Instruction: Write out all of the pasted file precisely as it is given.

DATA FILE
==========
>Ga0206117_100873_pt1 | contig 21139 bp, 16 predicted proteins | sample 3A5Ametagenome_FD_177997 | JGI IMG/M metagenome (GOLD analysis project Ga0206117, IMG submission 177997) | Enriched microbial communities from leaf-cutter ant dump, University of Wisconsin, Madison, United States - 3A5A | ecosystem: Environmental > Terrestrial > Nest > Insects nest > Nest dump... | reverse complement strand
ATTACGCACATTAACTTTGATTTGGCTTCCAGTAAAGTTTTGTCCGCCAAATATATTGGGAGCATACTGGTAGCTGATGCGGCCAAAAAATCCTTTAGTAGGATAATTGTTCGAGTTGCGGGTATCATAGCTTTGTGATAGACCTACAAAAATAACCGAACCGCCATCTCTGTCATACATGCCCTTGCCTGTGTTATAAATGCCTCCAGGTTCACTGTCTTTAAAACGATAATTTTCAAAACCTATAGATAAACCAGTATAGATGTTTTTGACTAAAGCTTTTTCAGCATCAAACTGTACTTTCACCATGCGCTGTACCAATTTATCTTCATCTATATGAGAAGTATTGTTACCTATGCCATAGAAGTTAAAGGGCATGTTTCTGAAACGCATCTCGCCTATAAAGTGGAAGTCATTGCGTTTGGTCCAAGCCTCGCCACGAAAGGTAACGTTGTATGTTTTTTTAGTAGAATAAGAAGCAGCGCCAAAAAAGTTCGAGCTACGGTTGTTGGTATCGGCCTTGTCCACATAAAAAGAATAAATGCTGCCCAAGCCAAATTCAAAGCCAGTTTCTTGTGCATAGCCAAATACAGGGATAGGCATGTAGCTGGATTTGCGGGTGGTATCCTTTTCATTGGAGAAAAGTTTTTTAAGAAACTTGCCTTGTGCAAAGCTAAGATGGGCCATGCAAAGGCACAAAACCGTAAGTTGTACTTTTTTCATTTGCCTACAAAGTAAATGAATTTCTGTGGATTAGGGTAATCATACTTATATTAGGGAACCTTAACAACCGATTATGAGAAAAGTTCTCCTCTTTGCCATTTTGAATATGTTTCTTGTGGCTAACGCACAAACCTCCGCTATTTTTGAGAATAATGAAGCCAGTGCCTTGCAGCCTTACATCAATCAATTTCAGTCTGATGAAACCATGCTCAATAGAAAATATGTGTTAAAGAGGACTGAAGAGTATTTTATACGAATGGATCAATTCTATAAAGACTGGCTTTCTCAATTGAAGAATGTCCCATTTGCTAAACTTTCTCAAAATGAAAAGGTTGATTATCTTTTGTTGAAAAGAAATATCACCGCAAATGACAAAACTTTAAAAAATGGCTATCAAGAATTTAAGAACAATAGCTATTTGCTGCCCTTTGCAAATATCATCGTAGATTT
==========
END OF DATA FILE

>Ga0206117_100873_pt1 | contig 21139 bp, 16 predicted proteins | sample 3A5Ametagenome_FD_177997 | JGI IMG/M metagenome (GOLD analysis project Ga0206117, IMG submission 177997) | Enriched microbial communities from leaf-cutter ant dump, University of Wisconsin, Madison, United States - 3A5A | ecosystem: Environmental > Terrestrial > Nest > Insects nest > Nest dump... | reverse complement strand
ATTACGCACATTAACTTTGATTTGGCTTCCAGTAAAGTTTTGTCCGCCAAATATATTGGGAGCATACTGGTAGCTGATGCGGCCAAAAAATCCTTTAGTAGGATAATTGTTCGAGTTGCGGGTATCATAGCTTTGTGATAGACCTACAAAAATAACCGAACCGCCATCTCTGTCATACATGCCCTTGCCTGTGTTATAAATGCCTCCAGGTTCACTGTCTTTAAAACGATAATTTTCAAAACCTATAGATAAACCAGTATAGATGTTTTTGACTAAAGCTTTTTCAGCATCAAACTGTACTTTCACCATGCGCTGTACCAATTTATCTTCATCTATATGAGAAGTATTGTTACCTATGCCATAGAAGTTAAAGGGCATGTTTCTGAAACGCATCTCGCCTATAAAGTGGAAGTCATTGCGTTTGGTCCAAGCCTCGCCACGAAAGGTAACGTTGTATGTTTTTTTAGTAGAATAAGAAGCAGCGCCAAAAAAGTTCGAGCTACGGTTGTTGGTATCGGCCTTGTCCACATAAAAAGAATAAATGCTGCCCAAGCCAAATTCAAAGCCAGTTTCTTGTGCATAGCCAAATACAGGGATAGGCATGTAGCTGGATTTGCGGGTGGTATCCTTTTCATTGGAGAAAAGTTTTTTAAGAAACTTGCCTTGTGCAAAGCTAAGATGGGCCATGCAAAGGCACAAAACCGTAAGTTGTACTTTTTTCATTTGCCTACAAAGTAAATGAATTTCTGTGGATTAGGGTAATCATACTTATATTAGGGAACCTTAACAACCGATTATGAGAAAAGTTCTCCTCTTTGCCATTTTGAATATGTTTCTTGTGGCTAACGCACAAACCTCCGCTATTTTTGAGAATAATGAAGCCAGTGCCTTGCAGCCTTACATCAATCAATTTCAGTCTGATGAAACCATGCTCAATAGAAAATATGTGTTAAAGAGGACTGAAGAGTATTTTATACGAATGGATCAATTCTATAAAGACTGGCTTTCTCAATTGAAGAATGTCCCATTTGCTAAACTTTCTCAAAATGAAAAGGTTGATTATCTTTTGTTGAAAAGAAATATCACCGCAAATGACAAAACTTTAAAAAATGGCTATCAAGAATTTAAGAACAATAGCTATTTGCTGCCCTTTGCAAATATCATCGTAGATTT